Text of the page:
This woman is without doubt Agostina Segatori (1843-1910), a former model of Corot, Gérôme and Manet with whom Van Gogh seems to have had a brief love affair a few months before this portrait was painted. During his time in Paris, between March 1886 and February 1888, he was initiated into the scientific colour-theories developed by the Neo-impressionists. He was also profoundly interested in Japanese etchings, and in this portrait, Van Gogh offers a very personal synthesis of these two influences.
Several elements are reminiscent of Japanese prints: the asymmetrical border, the stylisation of the character in a portrait with neither shadows nor perspective, the monochrome background… But instead of the refined touch of Eastern aesthetics Van Gogh employs an energetic treatment, which results in an impression of almost primitive might.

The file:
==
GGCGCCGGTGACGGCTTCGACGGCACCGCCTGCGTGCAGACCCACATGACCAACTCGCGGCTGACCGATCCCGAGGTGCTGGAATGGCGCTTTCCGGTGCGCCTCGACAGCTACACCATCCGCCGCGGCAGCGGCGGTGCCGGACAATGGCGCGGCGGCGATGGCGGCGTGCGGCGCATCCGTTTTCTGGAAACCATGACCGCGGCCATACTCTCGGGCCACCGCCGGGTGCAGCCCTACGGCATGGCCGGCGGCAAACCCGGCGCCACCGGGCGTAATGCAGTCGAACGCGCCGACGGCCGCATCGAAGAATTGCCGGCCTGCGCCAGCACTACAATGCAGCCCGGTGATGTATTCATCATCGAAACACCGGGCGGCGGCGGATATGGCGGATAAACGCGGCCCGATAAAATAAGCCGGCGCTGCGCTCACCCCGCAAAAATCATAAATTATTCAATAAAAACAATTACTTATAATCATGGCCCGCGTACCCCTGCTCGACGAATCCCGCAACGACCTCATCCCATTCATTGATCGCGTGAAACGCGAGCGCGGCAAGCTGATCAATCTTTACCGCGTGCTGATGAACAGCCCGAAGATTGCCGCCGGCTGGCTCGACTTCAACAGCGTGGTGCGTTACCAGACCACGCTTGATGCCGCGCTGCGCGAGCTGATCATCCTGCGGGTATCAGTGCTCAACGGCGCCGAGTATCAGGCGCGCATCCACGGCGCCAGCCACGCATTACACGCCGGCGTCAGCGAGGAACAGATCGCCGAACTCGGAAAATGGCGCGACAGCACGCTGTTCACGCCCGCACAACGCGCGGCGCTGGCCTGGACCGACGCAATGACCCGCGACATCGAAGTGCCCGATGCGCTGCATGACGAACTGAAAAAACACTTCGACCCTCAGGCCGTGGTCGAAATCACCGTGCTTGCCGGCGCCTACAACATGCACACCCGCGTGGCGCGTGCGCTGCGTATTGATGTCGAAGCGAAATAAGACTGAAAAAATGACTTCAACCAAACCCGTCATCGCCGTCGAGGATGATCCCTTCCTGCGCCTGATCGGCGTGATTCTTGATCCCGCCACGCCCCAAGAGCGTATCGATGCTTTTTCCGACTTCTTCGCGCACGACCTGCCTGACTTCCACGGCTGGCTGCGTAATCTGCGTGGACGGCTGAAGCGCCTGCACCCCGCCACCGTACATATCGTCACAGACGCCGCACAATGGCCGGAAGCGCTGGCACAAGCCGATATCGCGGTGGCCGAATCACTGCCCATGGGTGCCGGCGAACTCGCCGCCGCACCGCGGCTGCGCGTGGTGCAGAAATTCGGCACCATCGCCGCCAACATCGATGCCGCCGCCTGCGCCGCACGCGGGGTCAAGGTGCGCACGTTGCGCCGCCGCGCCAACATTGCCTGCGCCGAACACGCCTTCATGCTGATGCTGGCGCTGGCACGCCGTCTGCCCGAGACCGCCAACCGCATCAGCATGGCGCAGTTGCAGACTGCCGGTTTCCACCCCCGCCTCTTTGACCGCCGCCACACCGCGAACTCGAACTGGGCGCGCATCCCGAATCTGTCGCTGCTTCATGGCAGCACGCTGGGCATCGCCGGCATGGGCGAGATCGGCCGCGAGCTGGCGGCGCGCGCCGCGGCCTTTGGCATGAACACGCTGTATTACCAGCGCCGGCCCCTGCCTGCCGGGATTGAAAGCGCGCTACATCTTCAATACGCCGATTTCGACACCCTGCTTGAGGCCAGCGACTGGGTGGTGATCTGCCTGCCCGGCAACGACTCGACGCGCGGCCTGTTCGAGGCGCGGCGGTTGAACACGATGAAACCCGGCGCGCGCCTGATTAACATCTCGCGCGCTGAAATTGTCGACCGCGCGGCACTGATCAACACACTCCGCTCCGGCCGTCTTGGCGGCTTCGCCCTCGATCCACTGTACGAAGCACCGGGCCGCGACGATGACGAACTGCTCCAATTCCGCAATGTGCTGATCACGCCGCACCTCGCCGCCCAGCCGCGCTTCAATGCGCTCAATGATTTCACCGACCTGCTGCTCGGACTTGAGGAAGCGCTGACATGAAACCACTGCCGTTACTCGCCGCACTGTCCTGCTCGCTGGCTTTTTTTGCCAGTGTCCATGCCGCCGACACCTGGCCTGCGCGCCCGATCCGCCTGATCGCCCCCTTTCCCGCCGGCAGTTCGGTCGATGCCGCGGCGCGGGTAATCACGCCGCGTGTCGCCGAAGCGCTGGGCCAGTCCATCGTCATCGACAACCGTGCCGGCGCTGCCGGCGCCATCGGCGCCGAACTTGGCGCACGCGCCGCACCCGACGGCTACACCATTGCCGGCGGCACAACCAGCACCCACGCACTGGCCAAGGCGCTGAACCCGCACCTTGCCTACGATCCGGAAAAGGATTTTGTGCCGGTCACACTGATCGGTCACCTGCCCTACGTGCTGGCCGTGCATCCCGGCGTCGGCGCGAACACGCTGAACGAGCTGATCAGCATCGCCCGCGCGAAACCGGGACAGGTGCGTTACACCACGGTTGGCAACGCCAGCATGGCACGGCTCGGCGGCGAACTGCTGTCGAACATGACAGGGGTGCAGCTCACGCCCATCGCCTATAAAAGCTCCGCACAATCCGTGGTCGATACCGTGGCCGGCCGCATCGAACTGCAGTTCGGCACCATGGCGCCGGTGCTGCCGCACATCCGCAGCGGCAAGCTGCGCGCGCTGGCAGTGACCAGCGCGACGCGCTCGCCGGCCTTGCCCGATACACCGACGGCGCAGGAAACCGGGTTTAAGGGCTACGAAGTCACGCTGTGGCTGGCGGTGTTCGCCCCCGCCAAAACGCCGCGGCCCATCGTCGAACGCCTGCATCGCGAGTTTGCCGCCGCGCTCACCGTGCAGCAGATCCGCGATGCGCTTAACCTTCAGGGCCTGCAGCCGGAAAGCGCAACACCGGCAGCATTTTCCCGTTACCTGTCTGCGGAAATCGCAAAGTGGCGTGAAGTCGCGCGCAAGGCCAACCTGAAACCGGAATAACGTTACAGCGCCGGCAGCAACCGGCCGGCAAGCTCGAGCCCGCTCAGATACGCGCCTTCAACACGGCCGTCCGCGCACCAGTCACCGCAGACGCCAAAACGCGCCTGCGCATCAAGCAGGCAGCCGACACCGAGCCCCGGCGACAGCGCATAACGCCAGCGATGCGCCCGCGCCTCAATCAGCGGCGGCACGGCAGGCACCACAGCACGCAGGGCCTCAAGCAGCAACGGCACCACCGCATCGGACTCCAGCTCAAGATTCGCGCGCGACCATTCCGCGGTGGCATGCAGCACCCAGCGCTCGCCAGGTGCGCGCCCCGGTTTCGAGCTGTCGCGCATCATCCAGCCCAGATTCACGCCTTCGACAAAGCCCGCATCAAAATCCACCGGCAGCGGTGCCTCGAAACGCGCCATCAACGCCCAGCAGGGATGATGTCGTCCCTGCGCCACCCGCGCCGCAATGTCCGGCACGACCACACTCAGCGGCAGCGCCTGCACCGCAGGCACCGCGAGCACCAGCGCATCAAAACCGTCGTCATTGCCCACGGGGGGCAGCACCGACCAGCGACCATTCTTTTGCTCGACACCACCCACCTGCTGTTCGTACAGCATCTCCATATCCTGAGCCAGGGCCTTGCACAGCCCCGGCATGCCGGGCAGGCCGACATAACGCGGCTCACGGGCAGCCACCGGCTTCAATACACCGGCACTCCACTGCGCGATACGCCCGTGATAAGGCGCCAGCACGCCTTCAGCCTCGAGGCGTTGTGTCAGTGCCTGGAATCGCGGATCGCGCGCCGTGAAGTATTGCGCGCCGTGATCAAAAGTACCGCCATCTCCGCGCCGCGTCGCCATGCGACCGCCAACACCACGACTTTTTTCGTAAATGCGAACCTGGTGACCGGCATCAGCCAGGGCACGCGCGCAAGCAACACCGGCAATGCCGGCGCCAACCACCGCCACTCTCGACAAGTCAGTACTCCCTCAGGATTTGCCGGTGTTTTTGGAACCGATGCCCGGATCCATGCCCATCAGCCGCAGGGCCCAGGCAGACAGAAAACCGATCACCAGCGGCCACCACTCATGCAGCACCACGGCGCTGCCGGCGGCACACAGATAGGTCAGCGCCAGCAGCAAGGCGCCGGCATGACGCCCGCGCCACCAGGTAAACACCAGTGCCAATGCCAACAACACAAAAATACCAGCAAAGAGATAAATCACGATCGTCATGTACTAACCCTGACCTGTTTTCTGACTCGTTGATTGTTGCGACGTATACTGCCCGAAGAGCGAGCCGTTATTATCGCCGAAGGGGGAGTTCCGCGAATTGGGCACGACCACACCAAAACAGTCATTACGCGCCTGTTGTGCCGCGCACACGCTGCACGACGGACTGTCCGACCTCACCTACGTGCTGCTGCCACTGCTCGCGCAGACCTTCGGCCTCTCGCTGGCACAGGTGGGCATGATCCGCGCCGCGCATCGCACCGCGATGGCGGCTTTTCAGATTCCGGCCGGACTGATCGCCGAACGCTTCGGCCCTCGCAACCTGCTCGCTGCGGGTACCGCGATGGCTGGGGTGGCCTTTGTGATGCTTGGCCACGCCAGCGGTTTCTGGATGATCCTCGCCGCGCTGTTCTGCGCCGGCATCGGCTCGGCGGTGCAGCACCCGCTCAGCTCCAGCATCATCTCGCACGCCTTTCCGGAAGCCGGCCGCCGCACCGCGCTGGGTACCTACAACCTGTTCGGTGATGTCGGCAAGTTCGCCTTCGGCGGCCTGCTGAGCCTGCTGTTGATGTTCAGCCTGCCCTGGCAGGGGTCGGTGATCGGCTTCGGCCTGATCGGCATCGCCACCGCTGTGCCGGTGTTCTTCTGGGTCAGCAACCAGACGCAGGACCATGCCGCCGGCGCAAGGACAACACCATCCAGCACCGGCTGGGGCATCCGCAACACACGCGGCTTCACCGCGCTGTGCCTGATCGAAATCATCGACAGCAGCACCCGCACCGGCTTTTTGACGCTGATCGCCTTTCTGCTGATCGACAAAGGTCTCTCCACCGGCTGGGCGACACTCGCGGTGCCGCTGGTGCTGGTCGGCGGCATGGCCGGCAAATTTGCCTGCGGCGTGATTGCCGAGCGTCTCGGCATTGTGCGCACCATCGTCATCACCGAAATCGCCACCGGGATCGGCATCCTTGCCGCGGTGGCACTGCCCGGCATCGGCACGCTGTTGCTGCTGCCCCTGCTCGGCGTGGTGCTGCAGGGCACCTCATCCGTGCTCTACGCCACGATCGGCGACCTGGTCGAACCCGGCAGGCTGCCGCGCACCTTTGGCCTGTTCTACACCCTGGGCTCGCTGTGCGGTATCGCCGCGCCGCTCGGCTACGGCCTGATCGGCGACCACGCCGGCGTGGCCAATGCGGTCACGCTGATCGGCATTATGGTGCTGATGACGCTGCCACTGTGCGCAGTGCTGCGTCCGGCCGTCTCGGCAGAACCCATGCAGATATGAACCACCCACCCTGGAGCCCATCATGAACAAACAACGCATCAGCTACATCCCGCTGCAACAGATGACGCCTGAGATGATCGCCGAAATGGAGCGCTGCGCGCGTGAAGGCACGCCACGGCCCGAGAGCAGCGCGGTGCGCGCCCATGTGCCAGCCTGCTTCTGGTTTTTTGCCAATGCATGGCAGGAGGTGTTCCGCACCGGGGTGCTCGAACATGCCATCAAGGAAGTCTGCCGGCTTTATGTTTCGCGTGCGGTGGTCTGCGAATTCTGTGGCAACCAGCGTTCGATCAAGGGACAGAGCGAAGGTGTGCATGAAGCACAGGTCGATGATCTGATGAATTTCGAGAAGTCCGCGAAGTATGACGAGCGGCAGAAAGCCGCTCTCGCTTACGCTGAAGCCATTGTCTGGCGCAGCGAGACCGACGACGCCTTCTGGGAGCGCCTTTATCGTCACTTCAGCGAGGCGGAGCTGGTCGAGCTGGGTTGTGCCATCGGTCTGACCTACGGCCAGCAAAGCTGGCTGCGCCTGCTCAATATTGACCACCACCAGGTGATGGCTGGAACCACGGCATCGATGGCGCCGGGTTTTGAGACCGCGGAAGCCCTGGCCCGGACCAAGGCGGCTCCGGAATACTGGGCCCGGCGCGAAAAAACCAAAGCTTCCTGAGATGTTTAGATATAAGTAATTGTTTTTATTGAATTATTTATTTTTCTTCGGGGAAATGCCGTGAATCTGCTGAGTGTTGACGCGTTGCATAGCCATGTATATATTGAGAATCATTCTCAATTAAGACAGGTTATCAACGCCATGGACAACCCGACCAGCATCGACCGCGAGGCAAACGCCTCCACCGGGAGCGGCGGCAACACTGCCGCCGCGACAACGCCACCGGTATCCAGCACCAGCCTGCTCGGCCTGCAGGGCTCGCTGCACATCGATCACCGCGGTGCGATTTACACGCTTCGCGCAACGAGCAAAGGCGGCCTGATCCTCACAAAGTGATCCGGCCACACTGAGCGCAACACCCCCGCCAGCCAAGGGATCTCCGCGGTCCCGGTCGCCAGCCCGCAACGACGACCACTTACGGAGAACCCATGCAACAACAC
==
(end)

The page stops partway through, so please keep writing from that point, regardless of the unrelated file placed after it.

The Neo-impressionists juxtaposed complementary colours in order to achieve intensity. Here, Van Gogh did likewise, associating reds with greens and blues with oranges but instead of the pointillist brush-stroke characteristic of Seurat and Signac, he uses a criss-cross of overlapping nervous hatching. The colours are violent, expressive, revealing Van Gogh to be a precursor of Fauvism.
Agostina Segatori's face, in which red and green prevail, is an incarnation of the artist's objective, verbalised a year later in Arles: "to be able to express the terrible passions of humanity by means of red and green".